Sunday, September 02, 2007

The inequalities of the UK

From The Independent :-

Britain may appear to be a richer country than a decade ago but the gap between the rich and poor has reached levels not seen for more than 40 years. The highest earners are being dubbed "the new Victorians" as they take an ever-greater slice of the wealth pie, leaving mere employees and white-collar workers sharing the crumbs.

Government statistics show that the richest 10 % of the population control 53 % of the wealth of the country, with the 1 % jet-set elite controlling no less than 21 % .

In the City, fat-cat pay awards, with top executives earning 100 times more than their employees, are merely the most obvious examples of where the balance has become skewed. The kingpins of Britain's opaque private equity and hedge funds are earning considerably more while simultaneously paying "less tax than a cleaner", according to Nicholas Ferguson, chairman of private-equity and fund management group SVG Capital. In the UK, Peter Taylor, chief executive of Duke Street Capital, has admitted that the tax paid by private equity companies such as his is "unnecessarily low". The number of billionaires born, living or making their money in the UK has trebled in the past four years, and the number of millionaires is expected to quadruple to 1.7 million by 2020. Sir Ronald Cohen, one of the UK's richest men, founder of private equity group Apax, whose non-domiciled status has caused controversy, has said the wealth gap could lead to rioting in the streets.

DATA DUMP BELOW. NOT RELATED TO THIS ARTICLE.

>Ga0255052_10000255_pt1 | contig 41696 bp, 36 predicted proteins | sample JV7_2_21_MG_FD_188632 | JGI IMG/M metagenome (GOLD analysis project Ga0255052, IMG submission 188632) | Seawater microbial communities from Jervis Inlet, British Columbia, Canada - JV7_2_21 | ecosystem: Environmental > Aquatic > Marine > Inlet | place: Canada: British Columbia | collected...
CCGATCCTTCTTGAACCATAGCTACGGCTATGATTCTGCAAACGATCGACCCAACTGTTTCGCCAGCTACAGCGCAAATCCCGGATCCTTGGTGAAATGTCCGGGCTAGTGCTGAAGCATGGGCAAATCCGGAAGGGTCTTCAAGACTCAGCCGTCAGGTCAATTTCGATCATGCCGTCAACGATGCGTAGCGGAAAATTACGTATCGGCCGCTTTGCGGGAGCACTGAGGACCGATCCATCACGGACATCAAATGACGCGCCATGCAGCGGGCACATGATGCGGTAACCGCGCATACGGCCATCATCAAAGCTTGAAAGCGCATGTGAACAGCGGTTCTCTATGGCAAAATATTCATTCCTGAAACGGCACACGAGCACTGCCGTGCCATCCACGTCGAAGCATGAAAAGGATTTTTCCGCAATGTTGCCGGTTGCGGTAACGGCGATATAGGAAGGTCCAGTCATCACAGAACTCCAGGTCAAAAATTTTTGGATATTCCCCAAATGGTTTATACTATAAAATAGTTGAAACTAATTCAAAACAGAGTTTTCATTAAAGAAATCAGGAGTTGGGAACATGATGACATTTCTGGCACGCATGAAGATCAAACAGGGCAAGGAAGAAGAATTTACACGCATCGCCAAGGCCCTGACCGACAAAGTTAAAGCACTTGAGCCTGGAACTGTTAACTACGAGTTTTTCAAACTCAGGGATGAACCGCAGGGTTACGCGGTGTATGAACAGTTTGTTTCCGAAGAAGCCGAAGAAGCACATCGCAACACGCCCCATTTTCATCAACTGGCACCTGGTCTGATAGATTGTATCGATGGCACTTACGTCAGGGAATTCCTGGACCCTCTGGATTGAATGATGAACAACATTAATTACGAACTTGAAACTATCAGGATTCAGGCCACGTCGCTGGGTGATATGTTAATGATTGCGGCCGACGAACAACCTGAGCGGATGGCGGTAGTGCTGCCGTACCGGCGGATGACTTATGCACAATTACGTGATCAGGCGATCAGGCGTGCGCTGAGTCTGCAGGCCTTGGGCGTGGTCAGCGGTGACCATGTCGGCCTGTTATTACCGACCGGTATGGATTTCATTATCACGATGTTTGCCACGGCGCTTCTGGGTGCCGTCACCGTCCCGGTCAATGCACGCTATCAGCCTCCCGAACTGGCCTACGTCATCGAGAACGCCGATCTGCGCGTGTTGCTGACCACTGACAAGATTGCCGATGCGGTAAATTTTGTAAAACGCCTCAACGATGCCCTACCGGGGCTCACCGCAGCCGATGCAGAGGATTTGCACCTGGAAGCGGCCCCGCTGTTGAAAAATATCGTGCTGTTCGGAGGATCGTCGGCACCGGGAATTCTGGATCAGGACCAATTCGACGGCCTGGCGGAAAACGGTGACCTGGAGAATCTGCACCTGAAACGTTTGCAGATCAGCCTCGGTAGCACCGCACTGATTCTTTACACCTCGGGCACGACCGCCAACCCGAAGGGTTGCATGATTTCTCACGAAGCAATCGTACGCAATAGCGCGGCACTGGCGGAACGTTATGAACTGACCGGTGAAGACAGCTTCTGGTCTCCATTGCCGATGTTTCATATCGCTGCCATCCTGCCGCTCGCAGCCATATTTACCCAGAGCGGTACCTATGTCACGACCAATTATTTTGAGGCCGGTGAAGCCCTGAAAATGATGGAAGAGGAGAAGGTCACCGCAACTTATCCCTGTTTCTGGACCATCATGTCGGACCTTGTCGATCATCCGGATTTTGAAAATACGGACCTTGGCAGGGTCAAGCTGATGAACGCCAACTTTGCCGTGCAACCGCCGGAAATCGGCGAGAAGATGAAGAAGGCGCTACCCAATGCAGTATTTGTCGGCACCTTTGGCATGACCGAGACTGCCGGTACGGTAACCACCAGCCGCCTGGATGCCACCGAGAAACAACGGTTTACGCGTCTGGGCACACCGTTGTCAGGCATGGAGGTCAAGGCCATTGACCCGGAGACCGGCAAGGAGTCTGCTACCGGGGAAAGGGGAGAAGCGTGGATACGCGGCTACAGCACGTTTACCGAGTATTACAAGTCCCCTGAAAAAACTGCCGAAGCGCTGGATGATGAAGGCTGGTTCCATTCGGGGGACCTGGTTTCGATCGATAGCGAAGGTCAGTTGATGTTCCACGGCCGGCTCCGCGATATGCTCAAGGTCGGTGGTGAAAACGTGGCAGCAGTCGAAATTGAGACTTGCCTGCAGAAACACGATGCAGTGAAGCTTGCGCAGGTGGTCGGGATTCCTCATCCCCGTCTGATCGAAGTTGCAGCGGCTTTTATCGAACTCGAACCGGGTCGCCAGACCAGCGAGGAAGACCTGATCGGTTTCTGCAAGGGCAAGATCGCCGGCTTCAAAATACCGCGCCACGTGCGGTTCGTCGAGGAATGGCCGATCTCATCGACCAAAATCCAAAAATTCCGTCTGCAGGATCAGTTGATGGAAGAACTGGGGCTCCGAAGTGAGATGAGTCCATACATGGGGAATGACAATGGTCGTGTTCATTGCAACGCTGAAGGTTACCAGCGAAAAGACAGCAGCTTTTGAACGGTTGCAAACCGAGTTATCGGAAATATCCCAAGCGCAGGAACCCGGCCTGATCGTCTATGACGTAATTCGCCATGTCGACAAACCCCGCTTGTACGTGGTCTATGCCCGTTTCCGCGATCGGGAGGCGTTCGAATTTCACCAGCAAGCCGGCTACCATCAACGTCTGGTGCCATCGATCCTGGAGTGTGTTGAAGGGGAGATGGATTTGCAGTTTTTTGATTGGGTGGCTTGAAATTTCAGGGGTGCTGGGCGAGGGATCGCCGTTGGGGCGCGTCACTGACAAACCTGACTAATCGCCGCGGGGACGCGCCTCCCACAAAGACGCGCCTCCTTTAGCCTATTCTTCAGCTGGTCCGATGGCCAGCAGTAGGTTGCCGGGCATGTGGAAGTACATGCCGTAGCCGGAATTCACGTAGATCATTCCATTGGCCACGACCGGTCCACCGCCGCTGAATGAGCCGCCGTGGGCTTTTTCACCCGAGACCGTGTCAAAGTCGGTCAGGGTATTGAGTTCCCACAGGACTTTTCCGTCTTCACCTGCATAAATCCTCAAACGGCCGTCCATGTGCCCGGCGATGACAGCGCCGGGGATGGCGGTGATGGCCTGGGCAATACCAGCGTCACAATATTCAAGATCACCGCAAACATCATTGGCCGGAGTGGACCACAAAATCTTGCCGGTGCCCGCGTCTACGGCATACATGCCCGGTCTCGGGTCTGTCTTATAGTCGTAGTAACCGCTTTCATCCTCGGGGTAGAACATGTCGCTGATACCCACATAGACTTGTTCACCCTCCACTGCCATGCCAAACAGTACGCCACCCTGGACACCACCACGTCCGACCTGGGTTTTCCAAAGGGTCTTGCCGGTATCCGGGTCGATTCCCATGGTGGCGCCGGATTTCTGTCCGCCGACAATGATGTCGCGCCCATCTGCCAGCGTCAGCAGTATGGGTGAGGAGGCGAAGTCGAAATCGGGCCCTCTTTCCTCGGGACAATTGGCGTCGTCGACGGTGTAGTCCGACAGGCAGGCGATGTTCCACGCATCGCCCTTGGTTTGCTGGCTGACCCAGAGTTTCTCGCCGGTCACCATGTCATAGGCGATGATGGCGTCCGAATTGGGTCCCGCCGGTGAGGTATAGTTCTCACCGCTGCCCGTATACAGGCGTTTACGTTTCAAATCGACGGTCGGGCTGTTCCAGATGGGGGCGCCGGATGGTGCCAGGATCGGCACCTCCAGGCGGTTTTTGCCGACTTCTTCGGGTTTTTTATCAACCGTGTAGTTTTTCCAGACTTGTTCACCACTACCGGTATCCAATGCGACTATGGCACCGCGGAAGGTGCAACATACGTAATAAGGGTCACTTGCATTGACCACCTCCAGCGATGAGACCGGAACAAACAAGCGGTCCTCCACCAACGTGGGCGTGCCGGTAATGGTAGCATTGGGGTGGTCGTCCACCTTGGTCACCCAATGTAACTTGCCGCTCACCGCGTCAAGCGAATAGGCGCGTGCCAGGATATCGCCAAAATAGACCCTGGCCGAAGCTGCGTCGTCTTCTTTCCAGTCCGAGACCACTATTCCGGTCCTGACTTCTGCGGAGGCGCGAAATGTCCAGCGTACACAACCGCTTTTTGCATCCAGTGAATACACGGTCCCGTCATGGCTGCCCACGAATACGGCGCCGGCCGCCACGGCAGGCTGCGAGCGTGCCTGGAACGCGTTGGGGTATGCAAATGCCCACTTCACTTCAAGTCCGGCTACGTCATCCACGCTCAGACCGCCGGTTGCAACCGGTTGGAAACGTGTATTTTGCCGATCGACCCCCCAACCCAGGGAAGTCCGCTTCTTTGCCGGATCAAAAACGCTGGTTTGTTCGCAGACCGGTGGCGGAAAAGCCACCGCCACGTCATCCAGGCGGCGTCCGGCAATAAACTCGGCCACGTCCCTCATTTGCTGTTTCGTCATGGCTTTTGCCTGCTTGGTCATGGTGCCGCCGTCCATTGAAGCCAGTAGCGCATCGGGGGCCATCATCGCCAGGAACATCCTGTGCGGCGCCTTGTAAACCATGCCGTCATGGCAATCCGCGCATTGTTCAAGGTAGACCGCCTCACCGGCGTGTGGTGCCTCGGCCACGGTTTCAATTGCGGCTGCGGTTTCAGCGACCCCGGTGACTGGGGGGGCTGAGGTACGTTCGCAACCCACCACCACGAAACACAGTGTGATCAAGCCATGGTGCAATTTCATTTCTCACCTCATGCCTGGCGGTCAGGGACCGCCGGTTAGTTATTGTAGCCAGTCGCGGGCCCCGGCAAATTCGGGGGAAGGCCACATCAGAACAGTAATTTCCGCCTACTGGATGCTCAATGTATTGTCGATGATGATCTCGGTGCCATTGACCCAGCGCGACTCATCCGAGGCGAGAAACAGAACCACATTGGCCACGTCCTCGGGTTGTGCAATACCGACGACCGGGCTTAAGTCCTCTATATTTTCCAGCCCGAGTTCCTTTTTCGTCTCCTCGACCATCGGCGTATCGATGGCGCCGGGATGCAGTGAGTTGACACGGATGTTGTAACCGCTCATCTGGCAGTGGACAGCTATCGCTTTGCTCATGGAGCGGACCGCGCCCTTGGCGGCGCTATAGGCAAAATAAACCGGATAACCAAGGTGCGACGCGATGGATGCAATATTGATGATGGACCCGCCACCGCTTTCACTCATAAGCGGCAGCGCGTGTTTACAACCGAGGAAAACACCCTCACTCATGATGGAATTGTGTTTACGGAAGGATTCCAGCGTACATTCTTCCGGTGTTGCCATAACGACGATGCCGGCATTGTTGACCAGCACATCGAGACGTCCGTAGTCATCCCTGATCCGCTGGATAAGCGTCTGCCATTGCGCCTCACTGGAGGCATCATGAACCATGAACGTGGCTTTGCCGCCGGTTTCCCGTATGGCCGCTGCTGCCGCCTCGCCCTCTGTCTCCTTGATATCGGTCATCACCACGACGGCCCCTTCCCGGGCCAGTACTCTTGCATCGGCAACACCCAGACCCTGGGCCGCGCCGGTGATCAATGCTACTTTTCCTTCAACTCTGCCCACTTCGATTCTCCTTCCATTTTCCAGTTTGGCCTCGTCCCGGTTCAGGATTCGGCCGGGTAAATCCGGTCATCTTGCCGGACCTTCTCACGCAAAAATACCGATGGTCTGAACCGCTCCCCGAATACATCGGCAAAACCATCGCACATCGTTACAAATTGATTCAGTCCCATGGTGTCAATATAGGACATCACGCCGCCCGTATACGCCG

In the US a report from the Institute for Policy Studies last week showed that the average chief executive of a Fortune 500 company now earns 364 times the pay of a typical US worker, while four hedge fund and private equity bosses took home more than $1bn (£500m) in the past year. The investment guru Warren Buffett, the third richest man in the world, has criticised the US tax system that allows him to pay less tax than his secretary.

The Joseph Rowntree Foundation, the social policy research organisation, says that society is becoming polarised. Its latest report states that "wealthy households in already wealthy areas are becoming disproportionately richer compared with society as a whole."

The level of social mobility in the UK – the ease with which the next generation can expect to become more affluent than their parents – is among the lowest of any developed nation.

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